Industrial Utility Efficiency    

Why Growth Strategies Fail

A recent study reported in the Harvard Business School Press found that only one in 10 large company CEOs achieve their growth targets. Considering the enormous amount of time and resources spent annually creating the perfect strategic plan, these results point to a fundamental and expensive gap between leaders who create strategic plans and the people who are expected to execute them. Why is it, then, that leaders who boldly set robust agendas designed to inspire their people and dominate their marketplace, far too often end up licking their wounds in defeat before the year is out?

While each situation differs to some degree, consider these four common reasons good strategies don’t lead to good results:

1. The “I’m the boss, so it will get done” fallacy.

When the job title gets in the way of reality, failure is sure to result. The label on your business card – CEO, president, VP, director, senior manager, whatever – clouds a lot of perceptions. No matter how high-falutin a strategy is – demonstrating brilliance and shrewd marketplace acumen – execution of the plan is only as probable as the tightest bottleneck in the system. Do you want to win? If so, find where the business process is in constraint and focus your company’s resources to alleviate the logjam. The old adage, “a chain is only as strong as its weakest link,” is as true in business as it is in life.

The best business strategy balances aspiration with perspiration. The humbling part of being a leader is that your fate – and your organization’s – lies in the hands of least amongst your team. This doesn’t mean a leader can’t be forward-looking and motivational; far from it. An essential responsibility of a leader is to enlarge the organizational dialog to include expansive aims and aggressive targets. The irony, though, is that your performance is more closely tethered to slowest moving member of your team than to your expansive aspirations and best strategies.

The “strategy-to-execution” process breaks down when the strategy is an ego-stroking, leader-centered document, rather than one that clearly defines the value the company provides both internally to the entire team and – more importantly – to external customers.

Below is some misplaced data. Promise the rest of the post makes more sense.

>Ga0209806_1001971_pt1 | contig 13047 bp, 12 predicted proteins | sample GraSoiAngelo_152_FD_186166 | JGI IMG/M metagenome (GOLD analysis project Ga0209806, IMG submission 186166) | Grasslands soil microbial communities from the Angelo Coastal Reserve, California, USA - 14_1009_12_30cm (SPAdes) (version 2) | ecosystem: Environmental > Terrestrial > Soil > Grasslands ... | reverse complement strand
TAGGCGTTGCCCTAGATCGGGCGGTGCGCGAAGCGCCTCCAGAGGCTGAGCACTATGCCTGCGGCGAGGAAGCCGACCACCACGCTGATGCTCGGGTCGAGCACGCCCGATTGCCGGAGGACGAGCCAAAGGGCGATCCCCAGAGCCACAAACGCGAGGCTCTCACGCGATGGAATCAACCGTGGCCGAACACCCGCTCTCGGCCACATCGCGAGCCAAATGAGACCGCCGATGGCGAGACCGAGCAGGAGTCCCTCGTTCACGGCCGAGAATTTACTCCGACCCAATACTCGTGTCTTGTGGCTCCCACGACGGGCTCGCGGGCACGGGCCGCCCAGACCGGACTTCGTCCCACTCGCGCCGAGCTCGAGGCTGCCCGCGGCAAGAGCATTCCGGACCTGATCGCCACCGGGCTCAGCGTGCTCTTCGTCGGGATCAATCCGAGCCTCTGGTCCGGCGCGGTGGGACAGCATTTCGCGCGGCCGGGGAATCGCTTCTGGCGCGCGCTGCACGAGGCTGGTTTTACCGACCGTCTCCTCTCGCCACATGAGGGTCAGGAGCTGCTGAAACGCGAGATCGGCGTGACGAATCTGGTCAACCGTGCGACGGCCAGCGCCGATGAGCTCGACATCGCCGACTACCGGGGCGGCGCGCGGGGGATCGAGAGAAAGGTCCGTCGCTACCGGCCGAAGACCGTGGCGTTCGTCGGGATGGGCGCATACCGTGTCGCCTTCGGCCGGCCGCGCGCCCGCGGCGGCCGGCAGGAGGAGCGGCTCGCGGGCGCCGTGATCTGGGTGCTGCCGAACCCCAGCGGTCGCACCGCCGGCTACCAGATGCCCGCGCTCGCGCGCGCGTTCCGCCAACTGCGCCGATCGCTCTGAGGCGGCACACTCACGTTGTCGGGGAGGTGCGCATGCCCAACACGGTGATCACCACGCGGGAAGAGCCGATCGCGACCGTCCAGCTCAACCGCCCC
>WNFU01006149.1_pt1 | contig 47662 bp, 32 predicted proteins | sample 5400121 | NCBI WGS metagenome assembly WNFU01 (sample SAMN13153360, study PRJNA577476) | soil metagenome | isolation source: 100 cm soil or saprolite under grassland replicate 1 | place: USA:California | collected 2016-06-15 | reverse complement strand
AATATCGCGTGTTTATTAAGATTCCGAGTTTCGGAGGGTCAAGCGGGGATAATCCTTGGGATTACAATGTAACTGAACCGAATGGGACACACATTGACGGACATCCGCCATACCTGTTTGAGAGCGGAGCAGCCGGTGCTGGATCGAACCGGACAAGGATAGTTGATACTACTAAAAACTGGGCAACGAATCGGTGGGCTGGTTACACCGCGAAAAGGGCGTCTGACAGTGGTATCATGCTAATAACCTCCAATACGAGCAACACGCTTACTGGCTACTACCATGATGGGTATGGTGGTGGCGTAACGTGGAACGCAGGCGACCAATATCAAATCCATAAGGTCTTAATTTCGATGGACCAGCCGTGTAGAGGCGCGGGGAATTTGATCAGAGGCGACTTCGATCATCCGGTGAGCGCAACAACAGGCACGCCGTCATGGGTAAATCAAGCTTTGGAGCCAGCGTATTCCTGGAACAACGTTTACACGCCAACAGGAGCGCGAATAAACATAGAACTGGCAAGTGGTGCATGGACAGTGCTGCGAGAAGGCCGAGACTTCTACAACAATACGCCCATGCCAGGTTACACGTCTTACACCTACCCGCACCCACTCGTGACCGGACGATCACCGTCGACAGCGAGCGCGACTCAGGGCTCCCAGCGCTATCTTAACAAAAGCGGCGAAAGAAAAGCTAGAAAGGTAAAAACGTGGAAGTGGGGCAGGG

The most important question for a leader isn’t, “What do I want to do?” but rather, “What can we get done working together?”

2. It’s about throughput not input.

Laying out an aggressive agenda sounds good to senior managers, shareholders and Wall Street, but ultimately it’s what comes out the end of the pipe that matters, not what you cram into the front of it. The rank-and-file – those chartered to interpret the strategy and take action – look at broad, sweeping strategic plans with rolled eyes and deep sighs of dejection. When the corporation concentrates on creating fancy strategic plans – leveraging high-priced outside consultants, spending time on executive offsites and assembling impressive looking SWOT charts – the practical issue of individual capacity is left on the sideline.

Imagine a doctor in the ER looking strategically at a trauma victim. Examining the patient the doctor thinks to herself, “I need to set that arm, stabilize the blood pressure, stop the bleeding in the chest, keep the airway clear, ensure the patient is on a good nutrition program, takes a daily multi-vitamin, gets started on a smoking cessation program, and enrolls in an anger management counseling.”

This approach to medical care would lead to disastrous results. Instead the doctor pays attention to the most critical element of treatment and solves that first. Once stabilized, attention is allocated to the next priority. In business, too many strategic plans take a “kitchen sink” approach to the business priorities: Ensuring that a little bit of everything gets done, but nothing gets completely done.